Internet access stymies Blacks and other minorities

In a study, conducted by the Urban Institute for the Department of Housing and Urban Development, it was determined that Blacks and other minorities were shown 17% fewer homes than whites. Based on the results of this study, claims are being made that Blacks and other minorities are still being discriminated against when seeking housing.

While I have no problem accepting that racial prejudice still exists in our society, I think the study comes up with a pre-conceived conclusion. 

The methodology used was to have two sets of “testors” call about property. White testors and those testors perceived (?) to be white were advised of 17% more properties than those that were a minority or perceived (?) to be a minority. The initial inquiries were made via the telephone. There is no indication that those tested were asked “did you think I was white or did you think I was a minority?”. 

Ivory tower investigations often lead to easy answers.

I am a Realtor. I get phone calls regarding listings. My first thought is not and never has been “Hmmm, I wonder if this is a white person on the phone?”. I am like just about every single agent I have ever known when it comes to a phone call. I am attempting to develop a relationship as quickly as possible. You see, we agents don’t make a dime unless we represent a client. A phone call on a listing is considered an excellent opportunity to garner a client and represent them in a sale. 

We are not trained to be concerned about their race. Agents are trained to gather information about the listing in particular and then gently pre-qualify the caller. Pre-qualification usually includes questions such as “Are you working with another agent?” (We have to follow the Code of Ethics and pirating someone else’s client is a big no-no.), “Have you spoken with a lender to determine how much home your are comfortable buying?” (There is little value in working with someone that can not afford a toaster much less a home.), “When are you available to visit homes that interest you?”(Determining when you can meet at the potential clients convenience is an important step in securing a face to face meeting.).  If possible, I try to determine the style, size and location that interests them. This process is not a secret. It is how we create clients.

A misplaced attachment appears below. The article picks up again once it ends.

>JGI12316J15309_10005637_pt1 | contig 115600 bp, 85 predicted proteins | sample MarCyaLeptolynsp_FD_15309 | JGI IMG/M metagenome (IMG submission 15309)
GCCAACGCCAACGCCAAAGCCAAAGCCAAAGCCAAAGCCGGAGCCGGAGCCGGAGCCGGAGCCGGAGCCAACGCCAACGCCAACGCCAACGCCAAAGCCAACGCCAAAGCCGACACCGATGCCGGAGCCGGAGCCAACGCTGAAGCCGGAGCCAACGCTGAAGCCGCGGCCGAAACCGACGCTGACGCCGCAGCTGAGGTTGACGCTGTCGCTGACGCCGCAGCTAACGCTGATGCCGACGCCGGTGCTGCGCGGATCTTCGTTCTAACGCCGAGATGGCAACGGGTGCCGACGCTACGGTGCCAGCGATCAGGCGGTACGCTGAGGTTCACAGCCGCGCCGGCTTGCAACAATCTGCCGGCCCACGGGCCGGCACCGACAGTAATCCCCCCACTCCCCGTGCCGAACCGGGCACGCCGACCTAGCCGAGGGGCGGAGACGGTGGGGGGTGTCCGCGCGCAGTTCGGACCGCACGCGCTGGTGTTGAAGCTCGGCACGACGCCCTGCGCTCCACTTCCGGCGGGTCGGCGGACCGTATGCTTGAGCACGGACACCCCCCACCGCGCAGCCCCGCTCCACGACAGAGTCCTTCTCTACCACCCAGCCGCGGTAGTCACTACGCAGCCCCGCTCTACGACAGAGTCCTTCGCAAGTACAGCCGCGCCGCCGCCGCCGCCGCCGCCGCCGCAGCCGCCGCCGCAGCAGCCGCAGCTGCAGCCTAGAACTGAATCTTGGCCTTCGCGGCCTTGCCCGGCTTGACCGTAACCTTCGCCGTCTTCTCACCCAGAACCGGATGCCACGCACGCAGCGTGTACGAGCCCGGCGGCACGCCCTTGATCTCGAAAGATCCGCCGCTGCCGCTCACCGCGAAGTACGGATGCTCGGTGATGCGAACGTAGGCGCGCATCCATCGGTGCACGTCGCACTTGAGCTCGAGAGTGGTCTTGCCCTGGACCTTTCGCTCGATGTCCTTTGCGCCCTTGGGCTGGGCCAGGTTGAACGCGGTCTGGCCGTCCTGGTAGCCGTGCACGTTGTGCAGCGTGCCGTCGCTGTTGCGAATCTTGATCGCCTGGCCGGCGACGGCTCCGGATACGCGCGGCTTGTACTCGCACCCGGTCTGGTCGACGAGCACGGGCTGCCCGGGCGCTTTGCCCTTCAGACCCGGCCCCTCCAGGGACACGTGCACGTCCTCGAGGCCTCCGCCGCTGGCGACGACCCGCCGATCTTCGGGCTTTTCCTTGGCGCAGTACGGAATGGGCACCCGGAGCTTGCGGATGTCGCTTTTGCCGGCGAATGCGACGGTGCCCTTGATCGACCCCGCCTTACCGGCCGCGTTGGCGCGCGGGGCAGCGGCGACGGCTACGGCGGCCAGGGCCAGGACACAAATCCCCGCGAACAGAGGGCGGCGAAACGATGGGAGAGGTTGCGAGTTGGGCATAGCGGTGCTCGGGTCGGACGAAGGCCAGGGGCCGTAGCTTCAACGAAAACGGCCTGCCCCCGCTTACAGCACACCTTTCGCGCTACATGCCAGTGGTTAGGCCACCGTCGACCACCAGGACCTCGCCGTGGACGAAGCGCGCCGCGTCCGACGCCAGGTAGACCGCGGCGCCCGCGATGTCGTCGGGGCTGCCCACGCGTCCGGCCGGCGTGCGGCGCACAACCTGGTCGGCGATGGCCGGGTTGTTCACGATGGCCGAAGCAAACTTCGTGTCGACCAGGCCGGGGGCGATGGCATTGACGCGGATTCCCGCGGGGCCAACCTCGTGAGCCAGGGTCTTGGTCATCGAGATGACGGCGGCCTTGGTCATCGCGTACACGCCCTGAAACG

The phone call is a battle of interests. The caller wants to see a home. The agent wants to develop a relationship. The success of both parties demands that the caller be focused on what they want to see and that the agent “gently” attempts to pry information that can be used in ‘bridge building” as the relationship continues.

Here is the thing that is not mentioned in the report. Almost all consumers go to the internet as their first source of home search. You can find homes for sale via a computer, a lap top, an assortment of “pads” and on your phone. Agents no longer control what is available. In most cases, we are told what the consumer wants to see. As the relationship develops, a client my focus on using one of our search instruments, (DC area search engine) but even then, the world wide web beckons and most venture through a multitude of sites looking for that perfect home.

Another thing overlooked in the report involves why some people were not shown as many homes as others. Most sources indicate that third party sites have an error rate of about 15%. This is not intentional and it is caused by the way various sites either upload their data, gather their data or in some cases it is the fault of bad data (GIGO- garbage in – garbage out). If someone is just using third party sites to create their wish list, they may ask to see homes that are not available. It happens.

I would love to see a study done on the use of the internet. Break it down by race, income, etc. You might discover that the results of studies like this actually point to problems deeper than the one suggested.

The article regarding the study in Inman News was interesting.(Read the article) I think those that point the finger at agents are taking the easy way out. It is interesting that there is no mention of any action being taken against any agent. No punishment, no penalty, just results tabulated in a think tank and assumptions made by people that don’t do this for a living every day.

I am a Realtor. I don’t care on bit about your race, color, national origin, sexual persuasion or any other personal identifier. If you want to buy a home, just let me know how I can help you. I don’t have the time or inclination to do anything else. I do this for a living and that requires that I actually represent clients. 

Oh, I will be glad to send you every home that meets your criteria. I will review each listing to determine if it truly meets your needs. I will share the same thoughts with anyone that calls. The only caveat in my offer involves the location you may be seeking and the price point you may be able to afford. I have to feel comfortable with the area that interests you. If I don’t know the area, you should use an agent that works in that area. As I mentioned, this is my profession. My compensation is directly related to the value of the transaction. I only develop relationships with clients that are pursuing real estate that will in the end pay me a living wage. Every agent has different thresholds and every agent has the duty and right to place a value on the service they offer. Neither of the caveats has anything to do with who you are as a client.

Realtors are not the bad guys. This study does not appear to dig deep enough to provide that conclusion.

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